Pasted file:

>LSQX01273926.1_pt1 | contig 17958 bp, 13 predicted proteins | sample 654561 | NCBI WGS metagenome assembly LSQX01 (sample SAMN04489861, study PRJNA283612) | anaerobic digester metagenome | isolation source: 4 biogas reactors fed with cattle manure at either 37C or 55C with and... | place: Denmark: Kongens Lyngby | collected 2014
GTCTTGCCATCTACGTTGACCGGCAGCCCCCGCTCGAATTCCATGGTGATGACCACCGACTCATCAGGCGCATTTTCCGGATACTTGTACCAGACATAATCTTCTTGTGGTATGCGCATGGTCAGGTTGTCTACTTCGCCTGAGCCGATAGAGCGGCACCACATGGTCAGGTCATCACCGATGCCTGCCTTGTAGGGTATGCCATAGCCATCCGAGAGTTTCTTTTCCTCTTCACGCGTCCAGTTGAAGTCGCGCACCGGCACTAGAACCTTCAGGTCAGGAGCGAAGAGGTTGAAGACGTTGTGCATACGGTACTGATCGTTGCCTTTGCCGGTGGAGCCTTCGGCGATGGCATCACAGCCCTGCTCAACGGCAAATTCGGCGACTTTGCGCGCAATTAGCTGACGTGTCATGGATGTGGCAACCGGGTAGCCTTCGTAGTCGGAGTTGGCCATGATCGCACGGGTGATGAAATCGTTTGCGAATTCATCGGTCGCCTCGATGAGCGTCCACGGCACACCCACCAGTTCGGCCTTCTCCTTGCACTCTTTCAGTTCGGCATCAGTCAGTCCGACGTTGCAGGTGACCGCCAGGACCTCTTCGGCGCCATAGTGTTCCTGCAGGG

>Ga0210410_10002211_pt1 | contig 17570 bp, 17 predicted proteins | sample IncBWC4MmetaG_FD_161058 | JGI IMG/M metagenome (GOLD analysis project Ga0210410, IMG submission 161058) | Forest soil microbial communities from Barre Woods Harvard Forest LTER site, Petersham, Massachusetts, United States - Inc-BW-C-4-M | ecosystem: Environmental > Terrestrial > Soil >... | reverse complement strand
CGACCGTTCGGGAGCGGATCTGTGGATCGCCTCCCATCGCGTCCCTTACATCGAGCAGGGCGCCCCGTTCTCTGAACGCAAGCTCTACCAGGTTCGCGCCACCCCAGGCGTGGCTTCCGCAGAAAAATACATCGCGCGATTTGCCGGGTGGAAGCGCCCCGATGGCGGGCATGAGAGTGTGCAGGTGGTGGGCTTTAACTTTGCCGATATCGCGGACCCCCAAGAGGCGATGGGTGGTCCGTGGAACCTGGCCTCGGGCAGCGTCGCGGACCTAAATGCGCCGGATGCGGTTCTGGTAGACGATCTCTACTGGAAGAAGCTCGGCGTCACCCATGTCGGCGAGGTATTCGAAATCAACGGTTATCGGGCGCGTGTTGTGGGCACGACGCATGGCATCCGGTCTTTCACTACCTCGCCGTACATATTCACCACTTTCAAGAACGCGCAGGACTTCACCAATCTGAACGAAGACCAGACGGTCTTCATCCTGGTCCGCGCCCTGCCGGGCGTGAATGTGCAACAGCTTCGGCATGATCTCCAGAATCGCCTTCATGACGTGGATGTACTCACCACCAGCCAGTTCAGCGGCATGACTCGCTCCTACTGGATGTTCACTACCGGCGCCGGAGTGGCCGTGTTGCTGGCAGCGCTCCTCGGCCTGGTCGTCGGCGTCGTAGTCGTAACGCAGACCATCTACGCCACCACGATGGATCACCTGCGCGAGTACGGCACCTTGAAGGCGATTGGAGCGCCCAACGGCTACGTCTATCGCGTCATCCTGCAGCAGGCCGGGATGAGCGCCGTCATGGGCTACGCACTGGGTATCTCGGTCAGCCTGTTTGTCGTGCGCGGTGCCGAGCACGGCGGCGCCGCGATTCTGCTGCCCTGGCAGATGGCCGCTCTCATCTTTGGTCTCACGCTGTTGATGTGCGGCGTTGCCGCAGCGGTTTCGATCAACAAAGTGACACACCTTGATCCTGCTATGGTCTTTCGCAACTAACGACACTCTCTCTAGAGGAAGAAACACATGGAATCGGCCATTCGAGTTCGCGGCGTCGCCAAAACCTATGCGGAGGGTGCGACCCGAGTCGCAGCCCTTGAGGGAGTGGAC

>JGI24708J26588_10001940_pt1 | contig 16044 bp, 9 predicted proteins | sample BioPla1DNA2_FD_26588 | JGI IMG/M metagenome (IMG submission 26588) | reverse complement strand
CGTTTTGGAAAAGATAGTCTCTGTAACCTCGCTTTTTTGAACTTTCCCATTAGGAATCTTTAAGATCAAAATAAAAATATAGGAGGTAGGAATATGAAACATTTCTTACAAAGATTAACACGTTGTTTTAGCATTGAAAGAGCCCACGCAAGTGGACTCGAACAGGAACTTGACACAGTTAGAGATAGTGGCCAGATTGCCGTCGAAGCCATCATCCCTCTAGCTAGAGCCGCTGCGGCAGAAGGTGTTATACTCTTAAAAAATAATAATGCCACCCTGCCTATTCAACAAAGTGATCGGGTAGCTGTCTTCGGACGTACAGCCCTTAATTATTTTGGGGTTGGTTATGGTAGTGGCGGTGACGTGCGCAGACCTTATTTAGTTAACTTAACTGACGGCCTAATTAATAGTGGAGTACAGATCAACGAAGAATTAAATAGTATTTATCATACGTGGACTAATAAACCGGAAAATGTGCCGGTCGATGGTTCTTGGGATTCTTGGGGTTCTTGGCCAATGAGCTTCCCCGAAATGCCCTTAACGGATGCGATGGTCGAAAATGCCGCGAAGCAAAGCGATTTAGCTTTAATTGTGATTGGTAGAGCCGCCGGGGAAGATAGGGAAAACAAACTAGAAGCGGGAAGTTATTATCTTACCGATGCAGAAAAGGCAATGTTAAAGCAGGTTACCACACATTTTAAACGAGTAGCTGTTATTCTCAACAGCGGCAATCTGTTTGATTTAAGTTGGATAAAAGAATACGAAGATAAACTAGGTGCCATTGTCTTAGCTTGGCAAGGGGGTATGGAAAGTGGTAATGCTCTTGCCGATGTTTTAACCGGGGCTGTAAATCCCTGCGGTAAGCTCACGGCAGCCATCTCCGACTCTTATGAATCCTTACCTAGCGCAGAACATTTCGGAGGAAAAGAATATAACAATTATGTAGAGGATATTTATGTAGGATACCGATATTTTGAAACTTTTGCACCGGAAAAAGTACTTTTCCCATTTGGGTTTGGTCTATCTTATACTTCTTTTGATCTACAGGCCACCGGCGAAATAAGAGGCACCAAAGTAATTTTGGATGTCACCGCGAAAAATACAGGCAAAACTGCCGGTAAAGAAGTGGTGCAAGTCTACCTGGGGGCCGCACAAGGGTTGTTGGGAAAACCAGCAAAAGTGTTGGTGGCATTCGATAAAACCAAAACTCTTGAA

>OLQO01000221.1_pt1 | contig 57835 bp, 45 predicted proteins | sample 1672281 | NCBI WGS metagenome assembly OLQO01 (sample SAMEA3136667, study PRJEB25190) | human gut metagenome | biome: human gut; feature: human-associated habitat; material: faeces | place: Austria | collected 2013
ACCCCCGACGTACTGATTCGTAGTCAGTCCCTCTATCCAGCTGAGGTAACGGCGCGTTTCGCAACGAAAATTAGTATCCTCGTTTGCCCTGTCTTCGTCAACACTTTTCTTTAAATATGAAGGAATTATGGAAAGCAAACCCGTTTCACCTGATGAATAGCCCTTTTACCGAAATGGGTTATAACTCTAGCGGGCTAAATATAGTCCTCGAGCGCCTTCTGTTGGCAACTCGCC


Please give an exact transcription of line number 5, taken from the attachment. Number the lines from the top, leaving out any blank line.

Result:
>JGI24708J26588_10001940_pt1 | contig 16044 bp, 9 predicted proteins | sample BioPla1DNA2_FD_26588 | JGI IMG/M metagenome (IMG submission 26588) | reverse complement strand